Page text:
Bots are the new generation of apps

Bots are becoming one of the most fascinating technology trends of modern software applications. In some perspectives, Bots are starting to be considered a new generation of apps after websites and mobile apps. If Bots are the new apps, then voice could be considered the new UI, artificial intelligence the new protocol and messaging apps the new browser.

f8 messenger platform

CNN will use a chatbot to send users a daily digest of stories The stories will arrive in Facebook's Messenger app.

Credit: Facebook/screenshot

Bots (or chatbots) seem to be taking the technology world by storm. Not a week goes by without some exciting announcements related to chatbots. Recently, at the F8 conference, Facebook announced a new chatbot platform for its messenger app. This announcement comes just a few days after Microsoft’s release of its Bot Framework at the Build Conference. While we are still in the early days of the “Bot revolution,” we can clearly see how chatbots are going to become an integral part of the consumer and enterprise software ecosystem.

The rise of chatbots has been catalyzed by the increasing advancements in artificial intelligence (AI) and voice platforms that are called on to power a new generation of software applications. From that perspective, chatbots can be considered a 3rd generation platform, following the web and mobile apps. Similarly, messaging platforms can be considered the new runtime following the web and mobile operating systems. 

  Web ==> mobile apps ==> bots

  Web ==> mobile OS ==> messaging platforms

In this new world, we can think about voice as the new user interface, bots as the new apps, and AI as the new protocol.

Voice is the new UI

Recently, I’ve written extensively on how conversational interfaces in general, and voice interfaces specifically, are set to play a pivotal role in the next generation of software applications. From this perspective, voice can be considered the next evolution of the user interface. The metaphor applies if we think about conversational interfaces as a new mechanism to guide the interactions of a user with a software application.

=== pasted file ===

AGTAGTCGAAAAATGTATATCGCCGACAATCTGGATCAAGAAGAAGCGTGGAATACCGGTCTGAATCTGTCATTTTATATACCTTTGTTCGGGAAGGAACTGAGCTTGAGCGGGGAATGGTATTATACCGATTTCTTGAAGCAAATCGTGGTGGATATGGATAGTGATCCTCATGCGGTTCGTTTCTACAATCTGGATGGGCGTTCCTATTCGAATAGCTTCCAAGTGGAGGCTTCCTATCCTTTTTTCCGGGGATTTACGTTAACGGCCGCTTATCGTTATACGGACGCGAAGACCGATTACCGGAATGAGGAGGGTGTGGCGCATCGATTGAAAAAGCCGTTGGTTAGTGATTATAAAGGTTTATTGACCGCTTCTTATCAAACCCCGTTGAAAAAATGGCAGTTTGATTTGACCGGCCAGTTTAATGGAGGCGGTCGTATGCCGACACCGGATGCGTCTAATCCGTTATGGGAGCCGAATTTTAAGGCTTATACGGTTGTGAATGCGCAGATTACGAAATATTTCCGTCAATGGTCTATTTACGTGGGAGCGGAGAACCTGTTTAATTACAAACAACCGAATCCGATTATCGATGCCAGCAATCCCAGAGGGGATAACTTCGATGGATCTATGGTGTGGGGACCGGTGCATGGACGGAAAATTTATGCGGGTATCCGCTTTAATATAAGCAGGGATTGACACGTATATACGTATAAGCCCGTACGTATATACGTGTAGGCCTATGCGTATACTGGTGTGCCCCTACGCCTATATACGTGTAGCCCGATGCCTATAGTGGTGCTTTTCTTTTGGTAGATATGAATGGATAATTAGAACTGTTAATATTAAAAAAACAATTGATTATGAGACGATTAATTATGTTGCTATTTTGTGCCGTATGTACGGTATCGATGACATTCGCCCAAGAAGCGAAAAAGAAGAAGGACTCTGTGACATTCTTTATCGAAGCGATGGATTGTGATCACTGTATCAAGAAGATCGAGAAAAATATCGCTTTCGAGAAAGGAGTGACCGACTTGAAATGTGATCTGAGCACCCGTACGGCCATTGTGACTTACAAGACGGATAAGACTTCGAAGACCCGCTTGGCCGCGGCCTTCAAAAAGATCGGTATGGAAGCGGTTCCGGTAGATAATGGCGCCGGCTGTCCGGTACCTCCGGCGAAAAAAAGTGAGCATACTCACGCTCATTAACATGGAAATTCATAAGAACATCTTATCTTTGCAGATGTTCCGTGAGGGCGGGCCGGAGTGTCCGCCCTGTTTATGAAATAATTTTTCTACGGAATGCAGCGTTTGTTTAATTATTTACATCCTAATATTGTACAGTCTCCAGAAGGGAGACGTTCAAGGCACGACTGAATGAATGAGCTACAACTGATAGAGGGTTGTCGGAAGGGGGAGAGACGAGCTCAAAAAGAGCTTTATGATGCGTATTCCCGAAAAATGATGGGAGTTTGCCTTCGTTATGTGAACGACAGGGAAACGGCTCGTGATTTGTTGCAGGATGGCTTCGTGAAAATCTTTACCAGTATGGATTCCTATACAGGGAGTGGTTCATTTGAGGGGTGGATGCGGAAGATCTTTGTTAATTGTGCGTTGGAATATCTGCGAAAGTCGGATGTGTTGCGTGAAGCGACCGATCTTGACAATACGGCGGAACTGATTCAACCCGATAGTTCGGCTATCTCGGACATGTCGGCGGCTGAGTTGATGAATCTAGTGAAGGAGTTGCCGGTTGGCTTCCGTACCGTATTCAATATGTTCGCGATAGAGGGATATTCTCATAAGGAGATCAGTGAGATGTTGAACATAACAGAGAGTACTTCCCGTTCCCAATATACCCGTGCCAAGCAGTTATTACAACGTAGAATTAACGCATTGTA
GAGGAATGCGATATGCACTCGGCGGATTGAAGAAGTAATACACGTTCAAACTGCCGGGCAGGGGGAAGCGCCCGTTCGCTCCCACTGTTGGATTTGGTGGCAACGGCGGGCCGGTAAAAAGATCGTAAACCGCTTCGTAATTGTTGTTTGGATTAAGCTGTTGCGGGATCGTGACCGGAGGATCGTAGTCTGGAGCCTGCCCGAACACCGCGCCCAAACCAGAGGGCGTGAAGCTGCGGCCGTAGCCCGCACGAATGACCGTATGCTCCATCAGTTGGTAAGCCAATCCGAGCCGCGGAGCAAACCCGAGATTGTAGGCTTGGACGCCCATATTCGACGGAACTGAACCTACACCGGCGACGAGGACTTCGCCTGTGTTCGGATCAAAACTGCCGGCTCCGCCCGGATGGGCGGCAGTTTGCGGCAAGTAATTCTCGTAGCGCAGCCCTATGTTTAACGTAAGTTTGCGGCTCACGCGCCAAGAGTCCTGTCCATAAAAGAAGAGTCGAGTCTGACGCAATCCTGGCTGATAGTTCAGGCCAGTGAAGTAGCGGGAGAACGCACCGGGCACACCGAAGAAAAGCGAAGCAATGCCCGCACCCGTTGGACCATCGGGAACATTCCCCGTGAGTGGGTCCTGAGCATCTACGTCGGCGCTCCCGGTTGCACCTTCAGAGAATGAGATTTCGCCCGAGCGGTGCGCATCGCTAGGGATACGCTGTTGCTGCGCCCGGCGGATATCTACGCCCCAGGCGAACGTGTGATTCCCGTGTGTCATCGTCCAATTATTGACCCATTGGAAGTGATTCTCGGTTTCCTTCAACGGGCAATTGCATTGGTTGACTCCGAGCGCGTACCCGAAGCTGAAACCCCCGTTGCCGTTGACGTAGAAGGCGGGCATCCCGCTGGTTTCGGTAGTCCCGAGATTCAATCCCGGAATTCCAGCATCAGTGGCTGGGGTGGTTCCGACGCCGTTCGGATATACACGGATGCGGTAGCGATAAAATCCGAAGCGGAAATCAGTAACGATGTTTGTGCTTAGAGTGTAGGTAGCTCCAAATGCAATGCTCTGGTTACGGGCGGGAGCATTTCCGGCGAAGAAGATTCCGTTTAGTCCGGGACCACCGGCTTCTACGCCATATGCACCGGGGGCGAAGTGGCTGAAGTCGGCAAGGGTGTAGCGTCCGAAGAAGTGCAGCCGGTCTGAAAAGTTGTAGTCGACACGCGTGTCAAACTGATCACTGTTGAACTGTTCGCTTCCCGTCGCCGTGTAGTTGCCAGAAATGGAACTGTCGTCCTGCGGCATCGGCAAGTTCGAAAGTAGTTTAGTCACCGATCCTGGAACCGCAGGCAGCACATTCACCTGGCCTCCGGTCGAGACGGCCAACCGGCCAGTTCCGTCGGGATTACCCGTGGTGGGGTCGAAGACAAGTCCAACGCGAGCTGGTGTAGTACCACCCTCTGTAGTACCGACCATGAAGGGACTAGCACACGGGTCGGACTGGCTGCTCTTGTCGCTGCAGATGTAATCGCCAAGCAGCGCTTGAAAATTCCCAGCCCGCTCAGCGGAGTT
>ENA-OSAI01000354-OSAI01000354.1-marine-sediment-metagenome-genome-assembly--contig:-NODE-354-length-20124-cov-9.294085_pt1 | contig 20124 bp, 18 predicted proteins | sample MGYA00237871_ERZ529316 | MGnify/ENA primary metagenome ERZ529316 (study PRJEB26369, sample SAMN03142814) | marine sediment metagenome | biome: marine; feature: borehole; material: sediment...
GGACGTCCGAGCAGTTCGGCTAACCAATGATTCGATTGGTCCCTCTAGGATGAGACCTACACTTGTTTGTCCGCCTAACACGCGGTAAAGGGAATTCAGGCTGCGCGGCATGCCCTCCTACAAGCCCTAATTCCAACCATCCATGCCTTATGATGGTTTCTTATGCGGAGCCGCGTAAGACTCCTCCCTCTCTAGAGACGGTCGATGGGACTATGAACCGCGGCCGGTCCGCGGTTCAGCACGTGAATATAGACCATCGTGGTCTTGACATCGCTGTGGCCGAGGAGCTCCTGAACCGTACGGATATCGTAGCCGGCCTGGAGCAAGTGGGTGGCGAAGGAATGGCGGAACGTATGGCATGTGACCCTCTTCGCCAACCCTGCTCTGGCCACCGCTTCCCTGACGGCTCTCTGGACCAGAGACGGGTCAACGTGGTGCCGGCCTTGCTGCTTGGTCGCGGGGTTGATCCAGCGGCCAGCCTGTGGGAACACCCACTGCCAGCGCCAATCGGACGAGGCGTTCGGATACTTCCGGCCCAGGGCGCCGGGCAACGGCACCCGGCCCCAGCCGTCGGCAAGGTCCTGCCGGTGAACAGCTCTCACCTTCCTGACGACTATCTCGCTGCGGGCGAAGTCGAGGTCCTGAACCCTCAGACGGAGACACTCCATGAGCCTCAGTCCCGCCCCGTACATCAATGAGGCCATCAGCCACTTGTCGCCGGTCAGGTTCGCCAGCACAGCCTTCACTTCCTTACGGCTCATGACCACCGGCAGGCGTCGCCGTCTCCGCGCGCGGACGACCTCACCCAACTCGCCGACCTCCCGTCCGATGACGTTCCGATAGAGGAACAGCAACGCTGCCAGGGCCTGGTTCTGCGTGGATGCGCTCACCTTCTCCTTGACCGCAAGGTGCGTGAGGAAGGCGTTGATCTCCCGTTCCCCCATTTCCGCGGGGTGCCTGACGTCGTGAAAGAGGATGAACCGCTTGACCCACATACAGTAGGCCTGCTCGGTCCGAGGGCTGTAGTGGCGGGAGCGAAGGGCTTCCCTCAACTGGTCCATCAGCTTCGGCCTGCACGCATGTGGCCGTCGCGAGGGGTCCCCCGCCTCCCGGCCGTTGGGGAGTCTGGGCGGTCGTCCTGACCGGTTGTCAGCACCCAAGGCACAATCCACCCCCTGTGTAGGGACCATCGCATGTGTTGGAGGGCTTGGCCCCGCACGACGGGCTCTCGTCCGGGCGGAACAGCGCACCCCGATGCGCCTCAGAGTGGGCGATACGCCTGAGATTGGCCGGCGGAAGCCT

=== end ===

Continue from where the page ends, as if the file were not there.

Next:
In a conversational user experience, a user will interact with software applications by using semantically rich commands and very simple user interfaces. Unlike its predecessors, a conversational UX can express the same action using a large number of language variations using constructs like synonyms, slang phrases, etc. Additionally, a conversational UI should leverage linguistic analysis and artificial intelligence to gradually improve as users interact more with it.

Bots are the new apps

If voice and conversation is the new UX then bots can be considered the new apps. From that perspective, bots extract a specific task or processes that can be accomplished using a conversational UX. Different from traditional apps, chatbots typically run in a messenger application which, ironically, can be considered an app from the “previous generation.” I know, it’s crazy …

From the functional standpoint, chatbots should be able to issue voice and text commands and receive responses in the form of the text in simple user interfaces. While most people consider chatbots text-only interfaces, we are already seeing the first iterations of simple UX models that can be used in bot solutions. As chatbots evolve, we should expect to see new platforms that automate important elements of its lifecycle such as testing, monitoring, discovery, security, etc.

AI is the new protocol

Artificial Intelligence (AI) is an essential component of chatbot solutions. While we should expect to see plenty of “dumb” bots, the really good ones will leverage AI techniques such as linguistic analysis, image recognition, concept inference, sentiment analysis, text enrichments, and many other techniques in order to enrich the user experience. Just like humans, intelligent bots are supposed to improve the communication and efficiency as they interact more with users.

Messaging apps are the browser

Messaging applications such as Slack, Skype, or Facebook Messenger are engineered to play the role of a “browser” for chatbot solutions. From this perspective, messaging apps not only provide the container for chatbots but also provide mechanisms, such as discovery or provisioning, that are essential to effectively use bot solutions. Additionally, messaging apps bring native distribution channels to bot applications. While some bots are going to be optimized for specific messenger applications, we should expect to see bot solutions that work across different messaging solutions.

These are just some ideas on how I think the new world of bot solutions will unfold. Undoubtedly, bots will become an important element in the future of consumer and enterprise apps, and give us the opportunity to completely re-imagine how we interact

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